The Astros will make the No. 1 overall selection when the 2014 Draft begins on June 5. Houston has the top pick for the third straight year, something that never has happened before.
That wouldn't have been possible from the start of the Draft in 1965 through 2006, when the American and National leagues alternated choices. Since then, the Rays (David Price and Tim Beckham in 2007-08), Nationals (Stephen Strasburg and Bryce Harper in 2009-10) and Astros (Carlos Correa and Mark Appel in 2012-13) have had consecutive No. 1 overall picks.
North Carolina State left-hander Carlos Rodon is the current favorite to kick off the 2014 Draft. Other top prospects include East Carolina right-hander Jeff Hoffman, Shepherd HS (Texas) right-hander Tyler Kolek, North Carolina State shortstop Trea Turner and Rancho Bernardo HS (Calif.) catcher/outfielder Alex Jackson. Scouts consider the 2014 Draft crop stronger than the 2012 and 2013 classes, particularly in terms of high school pitching.
As of now, the Blue Jays are the lone team with multiple 2014 first-rounders. They have their regular choice at No. 9 and a compensation selection at No. 11. Toronto received the latter pick for failing to sign Phil Bickford, the California high school right-hander the Jays drafted 10th overall in June.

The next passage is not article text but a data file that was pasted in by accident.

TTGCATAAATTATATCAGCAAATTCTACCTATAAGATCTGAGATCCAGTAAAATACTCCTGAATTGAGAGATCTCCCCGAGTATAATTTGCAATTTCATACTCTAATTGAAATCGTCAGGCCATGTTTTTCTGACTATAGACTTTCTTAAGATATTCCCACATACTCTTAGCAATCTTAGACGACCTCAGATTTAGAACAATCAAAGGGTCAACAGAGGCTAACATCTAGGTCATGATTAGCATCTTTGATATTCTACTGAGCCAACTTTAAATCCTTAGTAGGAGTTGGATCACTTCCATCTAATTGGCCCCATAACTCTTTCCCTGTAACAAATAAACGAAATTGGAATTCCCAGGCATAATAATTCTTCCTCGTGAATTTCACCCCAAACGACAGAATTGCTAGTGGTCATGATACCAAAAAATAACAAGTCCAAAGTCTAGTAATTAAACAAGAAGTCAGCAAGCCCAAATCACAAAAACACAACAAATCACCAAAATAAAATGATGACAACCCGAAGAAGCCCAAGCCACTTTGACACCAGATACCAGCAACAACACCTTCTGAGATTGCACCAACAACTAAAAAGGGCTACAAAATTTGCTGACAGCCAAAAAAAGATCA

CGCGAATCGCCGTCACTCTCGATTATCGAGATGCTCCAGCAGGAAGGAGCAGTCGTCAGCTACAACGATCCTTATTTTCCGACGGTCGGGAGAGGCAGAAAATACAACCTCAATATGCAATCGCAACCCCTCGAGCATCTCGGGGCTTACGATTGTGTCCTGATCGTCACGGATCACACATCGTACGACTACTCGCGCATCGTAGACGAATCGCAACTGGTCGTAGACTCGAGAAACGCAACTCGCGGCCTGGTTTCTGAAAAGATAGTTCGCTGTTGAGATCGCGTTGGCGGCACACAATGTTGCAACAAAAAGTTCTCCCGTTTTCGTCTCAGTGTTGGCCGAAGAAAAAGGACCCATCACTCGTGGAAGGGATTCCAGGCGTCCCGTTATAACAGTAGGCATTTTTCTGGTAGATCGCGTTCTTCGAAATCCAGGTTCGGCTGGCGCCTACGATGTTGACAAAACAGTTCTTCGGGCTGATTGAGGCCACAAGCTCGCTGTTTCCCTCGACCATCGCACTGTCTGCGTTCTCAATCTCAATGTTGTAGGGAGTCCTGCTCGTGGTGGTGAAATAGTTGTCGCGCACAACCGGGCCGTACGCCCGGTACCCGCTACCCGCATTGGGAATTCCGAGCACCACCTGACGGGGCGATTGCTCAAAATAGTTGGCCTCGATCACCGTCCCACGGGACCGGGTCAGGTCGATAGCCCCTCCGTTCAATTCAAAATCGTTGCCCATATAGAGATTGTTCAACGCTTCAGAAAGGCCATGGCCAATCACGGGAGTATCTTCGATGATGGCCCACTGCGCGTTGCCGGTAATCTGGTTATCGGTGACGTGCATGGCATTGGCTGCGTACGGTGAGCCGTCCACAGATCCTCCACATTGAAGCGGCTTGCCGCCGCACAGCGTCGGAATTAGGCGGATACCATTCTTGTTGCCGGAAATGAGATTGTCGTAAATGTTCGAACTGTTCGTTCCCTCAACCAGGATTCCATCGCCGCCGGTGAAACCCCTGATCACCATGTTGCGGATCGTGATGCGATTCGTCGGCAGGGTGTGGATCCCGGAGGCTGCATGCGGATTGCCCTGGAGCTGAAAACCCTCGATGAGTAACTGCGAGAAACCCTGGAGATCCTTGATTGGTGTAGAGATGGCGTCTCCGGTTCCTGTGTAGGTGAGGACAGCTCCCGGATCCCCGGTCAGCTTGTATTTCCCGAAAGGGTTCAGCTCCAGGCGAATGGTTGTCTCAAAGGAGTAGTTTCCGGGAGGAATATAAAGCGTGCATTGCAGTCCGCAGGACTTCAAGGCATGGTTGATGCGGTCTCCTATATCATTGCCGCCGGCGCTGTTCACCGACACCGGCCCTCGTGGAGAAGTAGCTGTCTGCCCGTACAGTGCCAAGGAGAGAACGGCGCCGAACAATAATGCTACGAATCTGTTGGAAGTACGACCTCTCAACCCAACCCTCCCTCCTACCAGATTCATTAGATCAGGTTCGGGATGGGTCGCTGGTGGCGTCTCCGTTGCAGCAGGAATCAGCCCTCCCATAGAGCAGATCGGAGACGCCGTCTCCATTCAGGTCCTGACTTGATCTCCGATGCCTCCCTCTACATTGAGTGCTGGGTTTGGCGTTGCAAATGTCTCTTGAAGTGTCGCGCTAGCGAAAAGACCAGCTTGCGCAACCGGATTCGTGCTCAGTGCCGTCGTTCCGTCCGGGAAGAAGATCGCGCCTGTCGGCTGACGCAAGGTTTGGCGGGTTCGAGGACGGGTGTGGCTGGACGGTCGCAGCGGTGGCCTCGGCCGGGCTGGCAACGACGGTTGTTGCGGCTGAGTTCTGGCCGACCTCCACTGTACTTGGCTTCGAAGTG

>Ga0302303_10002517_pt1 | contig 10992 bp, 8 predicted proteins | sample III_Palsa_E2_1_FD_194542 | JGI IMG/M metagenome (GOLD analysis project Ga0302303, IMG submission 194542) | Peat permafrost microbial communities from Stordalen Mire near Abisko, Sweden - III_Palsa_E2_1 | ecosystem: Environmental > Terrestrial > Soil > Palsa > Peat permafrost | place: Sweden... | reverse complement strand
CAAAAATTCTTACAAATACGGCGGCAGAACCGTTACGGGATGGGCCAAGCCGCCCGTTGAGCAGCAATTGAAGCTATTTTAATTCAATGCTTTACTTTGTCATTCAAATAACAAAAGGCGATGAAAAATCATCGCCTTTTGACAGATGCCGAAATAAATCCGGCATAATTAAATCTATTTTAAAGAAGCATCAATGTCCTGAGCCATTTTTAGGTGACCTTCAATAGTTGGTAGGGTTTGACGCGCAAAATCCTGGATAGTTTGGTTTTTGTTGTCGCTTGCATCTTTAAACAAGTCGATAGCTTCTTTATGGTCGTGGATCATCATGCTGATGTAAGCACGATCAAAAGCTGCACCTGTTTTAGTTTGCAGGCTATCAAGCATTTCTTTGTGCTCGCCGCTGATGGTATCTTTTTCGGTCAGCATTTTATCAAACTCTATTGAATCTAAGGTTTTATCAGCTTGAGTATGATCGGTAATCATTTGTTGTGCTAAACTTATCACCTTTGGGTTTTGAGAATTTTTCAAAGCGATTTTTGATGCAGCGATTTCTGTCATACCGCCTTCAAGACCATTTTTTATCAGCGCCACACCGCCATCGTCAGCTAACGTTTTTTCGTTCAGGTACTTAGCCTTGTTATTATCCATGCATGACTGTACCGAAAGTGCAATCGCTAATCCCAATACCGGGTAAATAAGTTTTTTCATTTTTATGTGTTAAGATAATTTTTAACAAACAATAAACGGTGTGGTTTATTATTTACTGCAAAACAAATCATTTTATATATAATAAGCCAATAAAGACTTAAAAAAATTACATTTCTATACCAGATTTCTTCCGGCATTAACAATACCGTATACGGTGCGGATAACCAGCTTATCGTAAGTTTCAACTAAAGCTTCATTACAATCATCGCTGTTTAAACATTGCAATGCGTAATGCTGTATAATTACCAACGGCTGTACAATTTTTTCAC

The order in the first round likely will feature several changes between now and next June, the result of free-agent compensation. Teams have until five days after the end of the World Series to make a qualifying offer to their former players who become free agents. If a club makes that offer, which is a one-year salary equivalent to the average of the top 125 salaries in 2013 (expected to in the neighborhood of $14 million), it will get a choice at the end of the first round as compensation if the player signs elsewhere.
Additionally, the team that signs the free agent will lose its first-rounder, unless the pick falls within the top 10 selections, in which case the team forfeits its highest available pick. The Bickford compensation choice also is protected from free-agent compensation.
After the 2012 season, nine free agents received qualifying offers. All nine turned down the offers, and six wound up signing with new teams.
Jim Callis is a reporter for MLB.com and writes a blog, Callis' Corner. Follow @jimcallisMLB on Twitter. This story was not subject to the approval of Major League Baseball or its clubs.